Tag: public education

Stop Waiting for Superman—Be a Voice for Choice Instead

By Miranda Bonifield

Are we waiting for Superman? In 2010, a documentary by that name chronicled the struggles of five kids trying to get a quality education in the American public school system. Despite the $634 billion dollars Americans funnel into public education, these kids’ choices were between enrollment in an ill-fitting public school or winning the charter school lottery. Kids’ talents aren’t determined by their ZIP codes; and their educations shouldn’t be, either. Oregonians should take up Superman’s mantle ourselves and expand students’ horizons via school choice.

Education Savings Accounts, or ESAs, would put some of the funds that the state otherwise would spend to educate a student in a public school into accounts associated with the student’s family. The family could use the funds for approved educational expenses like tuition, tutors, online courses, and other services and materials. This would empower parents and give kids the freedom to thrive in the best educational program for them. Imagine kids with disabilities having more access to some of the best programs in the state, or gifted young artists with more access to the fine arts programs outside their home school district. ESA’s help make that happen. They could even save taxpayers thousands of dollars.

This year alone, 466,000 students were served by school choice programs in 29 states. Oregon should be among them. Stop waiting for Superman—he isn’t coming. Instead, be a voice for choice.

Miranda Bonifield is a Research Associate at Cascade Policy Institute, Oregon’s free market public policy research organization.

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Charters Schools Are a Laboratory for Innovation Within Public Education

By Kathryn Hickok

This is National Charter Schools Week. Did you know almost half of Washington, D.C.’s public school children attend tuition-free charter schools? In fact, our nation’s capital now has 120 charters, run by 66 nonprofit organizations.

President Bill Clinton signed the legislation authorizing D.C.’s charter schools more than twenty years ago. Since then, D.C. charter school students have made significant academic gains. A 2015 study on urban charter schools by the Center for Research on Education Outcomes at Stanford University found that D.C. charter students are learning the equivalent of 96 more days in math and 70 more days in reading than their peers in traditional public schools.

David Osborne, director of the project Reinventing America’s Schools at the Progressive Policy Institute, has called D.C. “the nation’s most interesting laboratory” for public education. In an article for U.S. News and World Report, Osborne compares the traditional public school system with a Model T trying to compete on a racetrack with 21st century cars. “…[F]or those with greater needs,” he writes, “schools need innovative designs and extraordinary commitment from their staffs.”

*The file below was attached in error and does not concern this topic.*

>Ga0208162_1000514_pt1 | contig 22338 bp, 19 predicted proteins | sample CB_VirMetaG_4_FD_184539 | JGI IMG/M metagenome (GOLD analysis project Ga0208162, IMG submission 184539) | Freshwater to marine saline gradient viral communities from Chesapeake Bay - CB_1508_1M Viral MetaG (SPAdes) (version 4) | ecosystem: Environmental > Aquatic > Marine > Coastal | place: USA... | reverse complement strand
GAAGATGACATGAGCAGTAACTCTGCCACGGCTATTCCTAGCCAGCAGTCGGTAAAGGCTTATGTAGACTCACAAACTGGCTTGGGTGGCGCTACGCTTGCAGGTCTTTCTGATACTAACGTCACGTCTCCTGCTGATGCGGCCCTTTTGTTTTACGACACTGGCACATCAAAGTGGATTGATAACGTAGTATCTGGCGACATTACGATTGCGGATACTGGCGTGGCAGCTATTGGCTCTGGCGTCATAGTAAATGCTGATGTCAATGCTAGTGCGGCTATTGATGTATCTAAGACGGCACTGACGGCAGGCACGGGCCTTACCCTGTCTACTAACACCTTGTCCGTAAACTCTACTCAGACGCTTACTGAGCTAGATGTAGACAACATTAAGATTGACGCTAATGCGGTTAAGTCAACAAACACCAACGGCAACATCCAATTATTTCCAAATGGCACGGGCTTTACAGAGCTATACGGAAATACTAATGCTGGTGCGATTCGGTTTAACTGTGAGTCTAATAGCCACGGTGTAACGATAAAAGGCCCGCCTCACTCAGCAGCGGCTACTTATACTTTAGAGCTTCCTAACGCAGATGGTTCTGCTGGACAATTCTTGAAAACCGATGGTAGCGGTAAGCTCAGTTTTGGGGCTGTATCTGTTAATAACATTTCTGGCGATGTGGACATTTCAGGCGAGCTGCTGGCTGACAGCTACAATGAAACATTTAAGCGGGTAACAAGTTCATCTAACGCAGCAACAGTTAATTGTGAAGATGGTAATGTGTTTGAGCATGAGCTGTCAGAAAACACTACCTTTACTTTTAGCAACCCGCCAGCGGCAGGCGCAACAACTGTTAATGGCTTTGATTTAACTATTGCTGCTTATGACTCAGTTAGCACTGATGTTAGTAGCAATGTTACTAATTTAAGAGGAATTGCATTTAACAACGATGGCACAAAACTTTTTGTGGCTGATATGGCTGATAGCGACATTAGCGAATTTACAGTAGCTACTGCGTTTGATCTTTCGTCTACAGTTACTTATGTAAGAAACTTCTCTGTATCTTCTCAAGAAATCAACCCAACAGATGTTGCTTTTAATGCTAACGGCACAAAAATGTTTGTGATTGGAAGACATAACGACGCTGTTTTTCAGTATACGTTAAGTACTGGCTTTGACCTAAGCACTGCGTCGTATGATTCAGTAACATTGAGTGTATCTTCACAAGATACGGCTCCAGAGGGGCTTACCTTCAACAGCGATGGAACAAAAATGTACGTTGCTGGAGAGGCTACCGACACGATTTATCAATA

Charter schools’ entrepreneurial governance model allows them to innovate, adapt, and specialize to meet the particular needs of students. Their success in educating children who face the greatest challenges to academic achievement is fueling an even greater demand for the kind of choice in education that charter schools have come to represent.

Kathryn Hickok is Executive Vice President at Cascade Policy Institute, Oregon’s free market public policy research organization.

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Amateur Hour at the State Land Board

By John A. Charles, Jr.

Oregon owns 1.5 million acres of School Trust Lands that must be managed for the benefit of public education. When profits are earned, the money goes into the Common School Fund, an endowment. Last year, the Fund distributed more than $70 million to local schools.

The Trust Lands are managed by the State Land Board, comprised of the Governor, the State Treasurer, and the Secretary of State. By policy, they are supposed to sell money-losing lands and keep the profitable ones.

Unfortunately, they tend to do the opposite. At its April meeting, the Board voted to sell a 3-acre industrial parcel in Washington County. There was no compelling reason to sell, as the property had an internal rate of return of 8% since it was purchased in 2012.

The state also owns 74,000 acres of timberland within the Elliott State Forest, near Coos Bay. Earnings on the Elliott have been spiraling downwards since the 1990s. In 2013, it finally started losing money and is expected to continue doing so for the foreseeable future. These losses take money directly out of public school classrooms.

In November 2016, the Board received an all-cash offer of $221 million dollars for the Elliott from a consortium of private landowners and tribal nations. That offer was rejected last year.

Students deserve professional management of their assets. They will never get it from the State Land Board because it’s made up of politicians. It’s time to amend the Oregon Constitution to remove trust land management from the Board’s jurisdiction.

John A. Charles, Jr. is President and CEO of Cascade Policy Institute, Oregon’s free market public policy research organization.

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